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USA: New York protest
  1. David Simpson

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    Demonstrators outside the UN building in New York, calling on the US government to take a more responsible role in the FCTC negotiations.

    In a year when the world grew ever more cynical about the United States’ role in the Framework Convention on Tobacco Control (FCTC) negotiations, it was heartening to see protests by US citizens calling on their government to take a responsible, leadership role in support of a tough convention. In July, several hundred people, including around 200 teenagers involved with the Reality Check youth empowerment programme, convened near the United Nations headquarters in New York City. Their message to the US delegation to the FCTC negotiations was: “Save Lives, Not Big Tobacco!”. The centrepiece of the demonstration was a large model of a Marlboro pack, subtly improved to specify the contents as “US pack of lies”.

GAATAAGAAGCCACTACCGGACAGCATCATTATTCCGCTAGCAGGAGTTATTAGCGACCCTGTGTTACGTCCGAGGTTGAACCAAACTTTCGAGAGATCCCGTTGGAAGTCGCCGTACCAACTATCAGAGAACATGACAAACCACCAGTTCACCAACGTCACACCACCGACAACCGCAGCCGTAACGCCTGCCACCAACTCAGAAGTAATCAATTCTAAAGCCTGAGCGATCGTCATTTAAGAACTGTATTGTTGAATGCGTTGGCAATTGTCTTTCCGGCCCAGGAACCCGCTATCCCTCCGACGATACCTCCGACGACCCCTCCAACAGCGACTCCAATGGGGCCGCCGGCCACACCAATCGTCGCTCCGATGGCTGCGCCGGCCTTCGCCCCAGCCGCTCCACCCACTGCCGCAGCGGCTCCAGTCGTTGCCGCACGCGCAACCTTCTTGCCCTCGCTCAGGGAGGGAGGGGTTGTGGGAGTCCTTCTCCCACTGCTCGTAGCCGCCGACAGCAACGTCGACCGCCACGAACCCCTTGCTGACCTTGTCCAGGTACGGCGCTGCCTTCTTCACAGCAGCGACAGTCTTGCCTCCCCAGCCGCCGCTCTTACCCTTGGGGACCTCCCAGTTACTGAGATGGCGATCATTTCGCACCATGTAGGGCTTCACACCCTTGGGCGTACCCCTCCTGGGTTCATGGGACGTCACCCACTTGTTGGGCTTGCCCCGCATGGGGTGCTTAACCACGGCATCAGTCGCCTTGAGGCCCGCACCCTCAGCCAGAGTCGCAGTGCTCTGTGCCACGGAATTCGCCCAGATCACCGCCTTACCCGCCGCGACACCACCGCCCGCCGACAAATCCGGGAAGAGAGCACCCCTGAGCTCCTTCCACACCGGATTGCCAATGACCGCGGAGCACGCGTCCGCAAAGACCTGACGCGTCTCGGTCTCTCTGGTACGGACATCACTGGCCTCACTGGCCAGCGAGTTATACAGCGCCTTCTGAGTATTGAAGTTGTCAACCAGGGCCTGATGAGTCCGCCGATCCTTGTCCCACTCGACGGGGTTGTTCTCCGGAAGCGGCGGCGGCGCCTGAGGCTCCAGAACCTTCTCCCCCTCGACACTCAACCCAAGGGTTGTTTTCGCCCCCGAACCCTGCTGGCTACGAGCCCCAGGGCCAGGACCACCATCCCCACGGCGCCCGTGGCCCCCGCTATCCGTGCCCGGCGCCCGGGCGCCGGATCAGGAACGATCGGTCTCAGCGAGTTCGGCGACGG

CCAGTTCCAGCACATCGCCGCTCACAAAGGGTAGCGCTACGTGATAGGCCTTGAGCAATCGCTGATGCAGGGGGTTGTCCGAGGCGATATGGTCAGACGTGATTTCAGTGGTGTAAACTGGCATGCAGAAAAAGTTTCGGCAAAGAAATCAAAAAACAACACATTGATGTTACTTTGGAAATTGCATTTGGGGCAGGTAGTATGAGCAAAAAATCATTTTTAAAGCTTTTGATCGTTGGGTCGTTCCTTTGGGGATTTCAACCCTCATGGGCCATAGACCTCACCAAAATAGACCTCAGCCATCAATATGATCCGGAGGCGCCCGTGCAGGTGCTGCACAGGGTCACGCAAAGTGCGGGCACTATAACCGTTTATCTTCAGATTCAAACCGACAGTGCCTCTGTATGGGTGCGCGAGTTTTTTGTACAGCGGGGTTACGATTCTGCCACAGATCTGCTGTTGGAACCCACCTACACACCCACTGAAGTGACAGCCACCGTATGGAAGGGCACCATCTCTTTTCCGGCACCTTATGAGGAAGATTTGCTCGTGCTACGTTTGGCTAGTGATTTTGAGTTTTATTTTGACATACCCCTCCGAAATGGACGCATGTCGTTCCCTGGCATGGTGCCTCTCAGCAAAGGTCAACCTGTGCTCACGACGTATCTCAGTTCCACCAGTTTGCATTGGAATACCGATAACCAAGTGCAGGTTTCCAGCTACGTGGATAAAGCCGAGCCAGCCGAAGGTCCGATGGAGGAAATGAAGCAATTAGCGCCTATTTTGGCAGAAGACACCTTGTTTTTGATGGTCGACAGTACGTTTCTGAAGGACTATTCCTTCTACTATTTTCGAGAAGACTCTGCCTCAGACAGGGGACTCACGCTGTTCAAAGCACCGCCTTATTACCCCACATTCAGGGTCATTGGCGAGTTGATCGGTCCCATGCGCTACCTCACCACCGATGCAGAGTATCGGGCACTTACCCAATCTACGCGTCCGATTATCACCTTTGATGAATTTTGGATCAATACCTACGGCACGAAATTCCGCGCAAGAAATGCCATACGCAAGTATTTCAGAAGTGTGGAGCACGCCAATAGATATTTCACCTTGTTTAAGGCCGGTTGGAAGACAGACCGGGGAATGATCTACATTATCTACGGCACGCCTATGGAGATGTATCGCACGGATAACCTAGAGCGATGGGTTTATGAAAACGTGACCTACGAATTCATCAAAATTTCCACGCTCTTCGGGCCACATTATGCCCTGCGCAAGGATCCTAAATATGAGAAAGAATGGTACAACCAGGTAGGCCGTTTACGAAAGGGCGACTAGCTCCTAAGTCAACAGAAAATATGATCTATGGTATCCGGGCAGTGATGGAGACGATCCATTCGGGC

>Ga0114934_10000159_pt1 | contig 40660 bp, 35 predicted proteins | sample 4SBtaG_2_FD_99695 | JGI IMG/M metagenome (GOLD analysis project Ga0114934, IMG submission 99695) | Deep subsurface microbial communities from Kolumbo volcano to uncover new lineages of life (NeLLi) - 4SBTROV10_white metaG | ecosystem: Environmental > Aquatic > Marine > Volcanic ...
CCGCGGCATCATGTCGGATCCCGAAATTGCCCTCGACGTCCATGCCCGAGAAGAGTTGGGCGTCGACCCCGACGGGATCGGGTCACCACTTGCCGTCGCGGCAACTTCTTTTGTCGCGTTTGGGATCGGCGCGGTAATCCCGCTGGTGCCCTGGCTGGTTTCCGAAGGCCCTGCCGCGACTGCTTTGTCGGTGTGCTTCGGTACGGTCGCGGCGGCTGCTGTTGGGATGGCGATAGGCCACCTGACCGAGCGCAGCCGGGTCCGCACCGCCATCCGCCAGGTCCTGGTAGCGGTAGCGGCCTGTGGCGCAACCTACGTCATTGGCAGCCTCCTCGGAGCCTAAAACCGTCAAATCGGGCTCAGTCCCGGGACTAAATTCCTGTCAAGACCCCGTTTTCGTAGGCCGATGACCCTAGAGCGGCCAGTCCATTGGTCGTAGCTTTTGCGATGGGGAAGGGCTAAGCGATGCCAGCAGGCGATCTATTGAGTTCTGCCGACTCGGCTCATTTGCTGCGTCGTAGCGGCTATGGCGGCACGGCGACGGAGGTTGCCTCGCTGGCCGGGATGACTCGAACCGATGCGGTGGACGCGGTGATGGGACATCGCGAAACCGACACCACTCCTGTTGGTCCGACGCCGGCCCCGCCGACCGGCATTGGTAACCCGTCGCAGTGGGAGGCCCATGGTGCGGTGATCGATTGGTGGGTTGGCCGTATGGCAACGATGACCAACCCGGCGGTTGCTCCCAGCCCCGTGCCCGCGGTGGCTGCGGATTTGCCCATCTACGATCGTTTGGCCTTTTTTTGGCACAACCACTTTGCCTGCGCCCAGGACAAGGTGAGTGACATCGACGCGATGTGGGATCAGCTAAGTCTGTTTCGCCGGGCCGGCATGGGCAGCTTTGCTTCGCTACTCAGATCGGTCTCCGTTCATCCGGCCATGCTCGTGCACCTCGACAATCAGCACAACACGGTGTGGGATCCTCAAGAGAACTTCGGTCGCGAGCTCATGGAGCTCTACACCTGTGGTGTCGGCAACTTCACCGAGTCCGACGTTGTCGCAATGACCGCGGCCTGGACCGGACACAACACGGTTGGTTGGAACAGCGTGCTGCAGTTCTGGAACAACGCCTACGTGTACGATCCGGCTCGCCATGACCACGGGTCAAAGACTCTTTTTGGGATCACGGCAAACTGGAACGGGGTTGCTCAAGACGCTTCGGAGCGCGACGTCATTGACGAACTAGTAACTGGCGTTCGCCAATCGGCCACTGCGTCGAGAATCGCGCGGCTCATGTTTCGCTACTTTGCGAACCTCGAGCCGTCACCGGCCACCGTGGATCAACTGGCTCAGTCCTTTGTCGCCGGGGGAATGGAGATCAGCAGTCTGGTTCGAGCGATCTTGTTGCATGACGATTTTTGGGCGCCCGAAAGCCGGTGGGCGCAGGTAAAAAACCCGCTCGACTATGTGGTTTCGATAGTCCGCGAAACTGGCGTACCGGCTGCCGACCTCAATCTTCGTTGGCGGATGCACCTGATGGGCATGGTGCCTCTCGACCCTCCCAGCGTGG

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    These children’s shorts were bought recently in Niger. No doubt the makers of Marlboro, if contacted about promoting the brand to children, would throw their hands up in horror and decry the outrageous and illicit reproduction of their logo, and commission teams of writ-bearing lawyers to scour Niger’s street markets trying to track down the culprits. But even if the shorts were produced entirely independently of the manufacturers, imitation is the sincerest form of flattery. The very fact that tobacco brands are among the most popular brands for illicit copying in many of the poorest countries in the world illustrates just how well known, positive, and youth friendly are the images created for cigarettes by promotional activities.

    Accompanying the pack were two large, removable cigarettes bearing common ‘lies’ that delegates said were repeatedly been promoted by both the US delegation and Philip Morris, makers of real life Marlboro cigarettes. Another two cigarettes bore straight statements, such as “Tobacco Money is Addictive”. Being New York, noted for the sardonic humour of its citizens, one of the cigarettes proclaimed: “Low Tar Death is Healthier”.

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